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A qualitative study of the impact of adverse birth experiences on fathers

Published:January 22, 2021DOI:https://doi.org/10.1016/j.wombi.2021.01.005

      Abstract

      Background

      Being present during labour and birth can, for some fathers, result in feelings of fear, uncertainty, anxiety, and helplessness. Witnessing birth complications or adverse events may cause immediate and long-term anxiety and stress. In turn, this experience can impact on men’s sense of self and identity as a man and father and can affect his relationship with his infant and partner. The aim of this study was to explore the immediate and longer-term impact of witnessing a complicated or adverse birth experiences on men in heterosexual relationships and their role as a father.

      Methods

      An interpretive qualitative approach informed the design of this study. A total of 17 fathers, one from New Zealand and sixteen from Australia participated through face to face, telephone and email interviews. The ages of the men were between 24 to 48 years, and the time since the adverse birth experience ranged from 4.5 months to 20.5 years.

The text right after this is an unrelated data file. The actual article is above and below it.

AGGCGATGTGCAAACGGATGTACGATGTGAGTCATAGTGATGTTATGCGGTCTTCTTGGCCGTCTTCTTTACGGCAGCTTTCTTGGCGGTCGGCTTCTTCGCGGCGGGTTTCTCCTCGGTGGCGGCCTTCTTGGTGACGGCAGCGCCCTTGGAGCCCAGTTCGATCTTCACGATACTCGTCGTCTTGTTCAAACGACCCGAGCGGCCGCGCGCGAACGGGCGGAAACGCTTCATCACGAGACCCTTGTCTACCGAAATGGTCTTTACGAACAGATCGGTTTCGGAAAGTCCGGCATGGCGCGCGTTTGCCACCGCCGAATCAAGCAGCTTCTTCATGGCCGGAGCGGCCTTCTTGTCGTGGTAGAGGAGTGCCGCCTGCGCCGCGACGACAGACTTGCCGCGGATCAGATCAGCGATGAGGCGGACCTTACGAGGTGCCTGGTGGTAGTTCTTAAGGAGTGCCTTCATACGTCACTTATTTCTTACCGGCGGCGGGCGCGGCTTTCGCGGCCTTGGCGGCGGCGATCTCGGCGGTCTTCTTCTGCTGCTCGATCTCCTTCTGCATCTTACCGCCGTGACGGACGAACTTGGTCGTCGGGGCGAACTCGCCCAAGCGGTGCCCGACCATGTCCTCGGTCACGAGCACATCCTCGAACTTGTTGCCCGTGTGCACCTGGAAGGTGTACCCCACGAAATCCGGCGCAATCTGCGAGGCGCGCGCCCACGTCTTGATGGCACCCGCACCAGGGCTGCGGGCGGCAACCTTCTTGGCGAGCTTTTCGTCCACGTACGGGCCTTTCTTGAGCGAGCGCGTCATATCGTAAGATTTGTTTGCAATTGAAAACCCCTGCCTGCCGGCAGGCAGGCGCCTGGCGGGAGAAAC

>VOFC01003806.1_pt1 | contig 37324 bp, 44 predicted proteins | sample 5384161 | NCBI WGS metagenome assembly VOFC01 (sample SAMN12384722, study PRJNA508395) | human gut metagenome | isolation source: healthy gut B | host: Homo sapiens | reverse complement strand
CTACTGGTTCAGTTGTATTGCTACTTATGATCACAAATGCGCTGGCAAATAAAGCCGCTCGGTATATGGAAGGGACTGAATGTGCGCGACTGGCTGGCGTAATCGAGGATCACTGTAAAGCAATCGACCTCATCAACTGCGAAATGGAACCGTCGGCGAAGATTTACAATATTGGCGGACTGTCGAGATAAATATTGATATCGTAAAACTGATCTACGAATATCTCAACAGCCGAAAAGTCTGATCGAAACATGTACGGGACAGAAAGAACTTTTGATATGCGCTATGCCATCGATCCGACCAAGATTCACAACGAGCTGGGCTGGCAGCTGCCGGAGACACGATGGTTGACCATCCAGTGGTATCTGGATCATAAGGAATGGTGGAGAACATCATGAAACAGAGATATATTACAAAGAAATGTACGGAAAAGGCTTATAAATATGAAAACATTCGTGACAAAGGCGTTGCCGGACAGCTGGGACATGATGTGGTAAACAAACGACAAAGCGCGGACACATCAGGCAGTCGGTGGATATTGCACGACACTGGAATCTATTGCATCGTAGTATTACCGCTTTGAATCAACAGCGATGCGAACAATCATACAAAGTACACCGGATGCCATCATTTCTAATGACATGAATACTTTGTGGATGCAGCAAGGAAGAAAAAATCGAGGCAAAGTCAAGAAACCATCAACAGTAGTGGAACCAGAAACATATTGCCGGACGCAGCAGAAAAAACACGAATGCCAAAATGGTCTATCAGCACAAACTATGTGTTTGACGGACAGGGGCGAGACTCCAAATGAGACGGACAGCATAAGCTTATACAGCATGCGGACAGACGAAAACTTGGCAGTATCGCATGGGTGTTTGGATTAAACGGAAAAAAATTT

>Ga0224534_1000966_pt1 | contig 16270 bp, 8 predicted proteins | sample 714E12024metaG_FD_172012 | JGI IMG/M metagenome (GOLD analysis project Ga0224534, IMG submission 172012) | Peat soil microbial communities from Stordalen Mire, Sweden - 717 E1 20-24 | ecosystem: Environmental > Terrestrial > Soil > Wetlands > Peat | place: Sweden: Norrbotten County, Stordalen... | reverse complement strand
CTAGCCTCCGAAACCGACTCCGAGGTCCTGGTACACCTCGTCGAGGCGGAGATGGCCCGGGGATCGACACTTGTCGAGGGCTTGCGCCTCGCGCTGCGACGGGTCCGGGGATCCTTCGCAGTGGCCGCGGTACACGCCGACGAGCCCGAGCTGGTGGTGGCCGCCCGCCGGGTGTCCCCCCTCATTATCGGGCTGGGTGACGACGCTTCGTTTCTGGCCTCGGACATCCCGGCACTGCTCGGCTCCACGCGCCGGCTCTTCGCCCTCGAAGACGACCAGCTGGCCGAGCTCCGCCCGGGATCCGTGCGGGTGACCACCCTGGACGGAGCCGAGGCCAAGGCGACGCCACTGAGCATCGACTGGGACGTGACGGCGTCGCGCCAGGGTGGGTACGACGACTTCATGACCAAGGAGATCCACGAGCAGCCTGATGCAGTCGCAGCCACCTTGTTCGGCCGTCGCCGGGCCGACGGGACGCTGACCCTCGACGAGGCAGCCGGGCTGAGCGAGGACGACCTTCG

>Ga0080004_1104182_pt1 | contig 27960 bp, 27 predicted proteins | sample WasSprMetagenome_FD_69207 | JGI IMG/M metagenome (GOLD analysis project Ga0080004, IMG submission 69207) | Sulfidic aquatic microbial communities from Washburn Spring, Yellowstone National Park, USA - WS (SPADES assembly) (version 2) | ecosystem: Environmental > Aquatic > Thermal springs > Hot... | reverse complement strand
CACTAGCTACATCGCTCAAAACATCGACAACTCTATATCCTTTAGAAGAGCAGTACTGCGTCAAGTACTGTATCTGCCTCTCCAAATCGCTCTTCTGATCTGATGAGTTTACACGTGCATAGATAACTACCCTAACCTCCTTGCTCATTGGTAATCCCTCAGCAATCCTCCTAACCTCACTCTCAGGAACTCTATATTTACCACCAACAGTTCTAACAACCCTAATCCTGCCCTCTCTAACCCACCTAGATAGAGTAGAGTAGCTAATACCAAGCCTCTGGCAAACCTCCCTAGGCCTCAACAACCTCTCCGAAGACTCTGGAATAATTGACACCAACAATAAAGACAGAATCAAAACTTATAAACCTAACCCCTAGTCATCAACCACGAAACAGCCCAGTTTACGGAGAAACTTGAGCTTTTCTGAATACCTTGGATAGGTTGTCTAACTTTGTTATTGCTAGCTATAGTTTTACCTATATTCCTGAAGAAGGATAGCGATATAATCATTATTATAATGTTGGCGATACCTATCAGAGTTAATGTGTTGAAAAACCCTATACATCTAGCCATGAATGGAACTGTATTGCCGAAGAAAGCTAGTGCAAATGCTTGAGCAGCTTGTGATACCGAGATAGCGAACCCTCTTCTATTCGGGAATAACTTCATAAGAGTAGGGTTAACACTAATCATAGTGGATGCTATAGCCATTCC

Findings

      Thematic analysis revealed three major themes representing men’s experiences of witnessing a complicated birth or adverse event; ‘Worst experience of my life’, ‘Negotiating my place: communicating with health professionals’ and ‘Growing stronger or falling apart’. Men were unprepared and feared for the lives of their infants and partners, they expected and wanted to be involved in the birth and the maternity care journey, instead they were pushed to the side and excluded from the labour and birth during times of emergency. Being excluded from part or all of the birth perpetuated worry and vulnerability as, at times, men were left not knowing anything about what was happening to their partners. Midwives and other health professionals’ support was important to the way fathers adjusted and processed the complications of the labour and birth event. This experience impacted on their own mental health and their relationship with their baby and partner.

      Conclusion

      Findings demonstrate that following a complicated or adverse birth experience, men questioned their role as a father, their place in the family and their role at the birth. There is a need to include and inform the expectant father that help is available if they experience negative feelings of hopelessness or despair. Maternity services and care providers need to involve fathers so that they feel part of the maternity care system and journey which may mitigate feelings of helplessness.

      Keywords

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